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Illusion Chasers

Illusion Chasers


Illusions, Delusions, and Everyday Deceptions
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Wide Faces Make You Selfish

The views expressed are those of the author and are not necessarily those of Scientific American.


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An intriguing new paper in PLoS ONE by Haselhuhn and colleagues suggests that men with wide faces make you selfish. No… really. The explanation is simple: {taking a deep breath now} since men with wide faces are more aggressive, less-trustworthy, and more prone to engage in deception (that last one is my favorite!) it is indubitably beneficial for you to assume that any wide-faced dude is dubitable, and for you to preempt said presumed onset of selfish behavior with—you guessed it—selfish behavior. Fight fire with fire.

One possible explanation, the authors propose, is that this vicious circle—this sardine that bites its own tail—is a self-fulfilling prophecy. That is, because you assume that the fat guy is selfish (you might wonder: perhaps this chow-champ wants a bigger piece of the pie?), it follows logically that you must protect your interests, which then does not go unnoticed by your wide-bodied companion, prompting selfish behavior.

The authors start off by testing the premise: wide-faced guys are indeed prone to selfish behavior, tested with a battery of economic games.  Check: proself behavior confirmed. And not just competitive behavior, they maximized their irrespective of their opponent’s resources.  Then they asked random people to play the same games against an opponent represented by a photo of a face characterized by its width-to-height ratio. They found that people only acted selfish when they were playing against a wide-faced male.

But what does it mean now that I recently changed from morbidly obese (wide-faced) to healthy-weight (less-wide-faced). Am I less selfish now, or are you?

Stephen L. Macknik About the Author: Susana Martinez-Conde and Stephen L. Macknik are laboratory directors at the Barrow Neurological Institute in Phoenix. Follow on Twitter @illusionchasers.

The views expressed are those of the author and are not necessarily those of Scientific American.





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  1. 1. rockjohny 2:55 pm 10/22/2013

    I always wondered why Senators tend to be of that type. Sitting in a lot of meetings but schmoozing and gorging on the perks that come with the job is my guess. See Hartenfeld for an example.

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  2. 2. EyesWideOpen 3:54 pm 10/22/2013

    Read this article again to see how accurately it reflects the following abstract from the given link to the paper:

    “Results from four studies demonstrate that individuals behave more selfishly when interacting with men with greater fWHRs, and this selfish behavior, in turn, elicits selfish behavior in others.”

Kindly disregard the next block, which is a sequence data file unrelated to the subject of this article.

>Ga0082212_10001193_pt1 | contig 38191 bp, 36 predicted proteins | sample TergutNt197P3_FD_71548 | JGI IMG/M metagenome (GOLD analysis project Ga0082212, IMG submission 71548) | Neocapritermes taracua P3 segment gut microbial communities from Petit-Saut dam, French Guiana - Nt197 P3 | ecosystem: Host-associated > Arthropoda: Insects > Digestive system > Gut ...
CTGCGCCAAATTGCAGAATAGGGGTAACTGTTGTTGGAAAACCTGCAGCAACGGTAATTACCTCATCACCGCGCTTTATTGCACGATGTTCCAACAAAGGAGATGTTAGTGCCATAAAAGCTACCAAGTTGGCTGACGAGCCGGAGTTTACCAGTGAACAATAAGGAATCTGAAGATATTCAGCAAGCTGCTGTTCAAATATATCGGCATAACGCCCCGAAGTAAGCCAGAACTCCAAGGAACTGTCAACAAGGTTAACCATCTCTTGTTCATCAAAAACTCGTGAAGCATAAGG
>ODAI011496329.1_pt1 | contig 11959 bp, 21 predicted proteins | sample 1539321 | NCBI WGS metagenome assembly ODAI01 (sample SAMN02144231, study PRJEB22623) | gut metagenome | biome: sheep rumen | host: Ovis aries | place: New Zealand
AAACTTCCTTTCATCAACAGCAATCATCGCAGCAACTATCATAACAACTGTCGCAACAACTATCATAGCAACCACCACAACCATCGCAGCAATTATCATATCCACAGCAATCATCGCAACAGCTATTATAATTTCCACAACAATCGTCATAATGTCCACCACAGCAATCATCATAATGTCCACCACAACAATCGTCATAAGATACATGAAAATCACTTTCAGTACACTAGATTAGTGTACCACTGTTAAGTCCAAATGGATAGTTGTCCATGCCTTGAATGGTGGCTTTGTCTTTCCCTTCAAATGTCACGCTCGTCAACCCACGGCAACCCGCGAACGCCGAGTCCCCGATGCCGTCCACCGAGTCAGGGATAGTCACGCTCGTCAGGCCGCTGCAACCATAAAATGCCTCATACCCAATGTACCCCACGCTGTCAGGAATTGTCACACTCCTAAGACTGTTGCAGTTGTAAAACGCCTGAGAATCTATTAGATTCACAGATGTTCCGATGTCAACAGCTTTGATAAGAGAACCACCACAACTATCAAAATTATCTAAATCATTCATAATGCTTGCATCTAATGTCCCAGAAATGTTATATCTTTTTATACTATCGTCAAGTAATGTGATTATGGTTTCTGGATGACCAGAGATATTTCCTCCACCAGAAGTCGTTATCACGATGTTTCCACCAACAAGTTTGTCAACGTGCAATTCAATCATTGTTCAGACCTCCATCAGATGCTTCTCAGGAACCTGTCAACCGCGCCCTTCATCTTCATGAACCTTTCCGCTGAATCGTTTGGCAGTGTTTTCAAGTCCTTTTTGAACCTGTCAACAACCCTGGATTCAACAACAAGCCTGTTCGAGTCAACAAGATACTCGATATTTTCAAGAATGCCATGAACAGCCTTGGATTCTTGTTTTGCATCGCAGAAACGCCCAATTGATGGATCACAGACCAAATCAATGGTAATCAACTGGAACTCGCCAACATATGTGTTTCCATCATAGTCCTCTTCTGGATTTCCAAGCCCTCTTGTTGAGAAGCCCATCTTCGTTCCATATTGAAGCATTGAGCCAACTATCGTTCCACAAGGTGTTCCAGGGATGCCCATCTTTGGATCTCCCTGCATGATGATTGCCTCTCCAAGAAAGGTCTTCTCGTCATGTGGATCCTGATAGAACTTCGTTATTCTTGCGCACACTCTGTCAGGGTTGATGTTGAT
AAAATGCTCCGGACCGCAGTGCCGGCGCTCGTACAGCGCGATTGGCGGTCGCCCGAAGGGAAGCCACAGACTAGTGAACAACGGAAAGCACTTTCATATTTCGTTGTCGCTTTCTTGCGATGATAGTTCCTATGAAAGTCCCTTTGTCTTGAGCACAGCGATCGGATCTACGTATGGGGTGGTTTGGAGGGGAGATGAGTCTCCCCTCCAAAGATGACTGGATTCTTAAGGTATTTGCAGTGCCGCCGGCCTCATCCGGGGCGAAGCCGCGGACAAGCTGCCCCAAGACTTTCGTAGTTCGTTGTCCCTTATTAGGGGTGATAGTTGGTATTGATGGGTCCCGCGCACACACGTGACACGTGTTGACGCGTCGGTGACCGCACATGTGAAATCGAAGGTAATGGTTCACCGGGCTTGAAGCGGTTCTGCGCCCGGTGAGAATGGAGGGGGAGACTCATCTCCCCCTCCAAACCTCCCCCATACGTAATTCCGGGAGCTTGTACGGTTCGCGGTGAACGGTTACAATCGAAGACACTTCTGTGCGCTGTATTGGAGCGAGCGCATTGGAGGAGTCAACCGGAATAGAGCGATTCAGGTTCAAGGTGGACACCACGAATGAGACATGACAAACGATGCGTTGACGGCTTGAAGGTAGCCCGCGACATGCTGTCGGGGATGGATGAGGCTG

In other words, it has nothing to do with men that have wide faces (nevermind the absence of fat faced women in the paper). Rather, it has everything to do with people’s misconceptions about fat people. People assume that fat people greedily consume food resources, and therefore, they must be greedy in every other aspect of their lives. This may be true or not, based on WHY the individual in question is fat (which widens the face of that individual as a consequence). Perhaps they are fat because of their metabolism, even though they eat extremely healthy and in moderation? Perhaps they are fat because they shovel McDonald’s food into their fat faces? Everyone judges it is the later, and thus, the selfish treatment that creates a behavioral feedback loop.

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  3. 3. OlgatheGreat 2:57 pm 10/25/2013

    Why does the autor use wide-faced as a synonym for fat? Did the study make this decision? Otherwise, it would be easy to control for body weight while testing wide-facedness independently.

    (Wide face here. Not fat.)

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  4. 4. OlgatheGreat 7:21 am 10/27/2013

    Why does the author equate wide faced-ness with obesity? Is this what the study did? Because genetic differences in face width go far beyond body fat.

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  5. 5. Stephen L. Macknik in reply to Stephen L. Macknik 9:06 pm 11/4/2013

    Actually, I haven’t equated wide-facedness with fatness or obesity. But it is one cause of wide-facedness so it is relevant.

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  6. 6. bucketofsquid 1:40 pm 11/6/2013

    OK, first of all, I didn’t read the PloS One article. Having read this brief overview of that article my main question is where on earth did they come up with their assertion that wide faced men are more aggressive, less trust worthy and deceptive?

    It has been shown that men with higher testosterone levels have wider faces and such men tend toward less stability in relationships and less attachment to children but these are pretty vague generalities and there are plenty of exceptions to this supposed rule.

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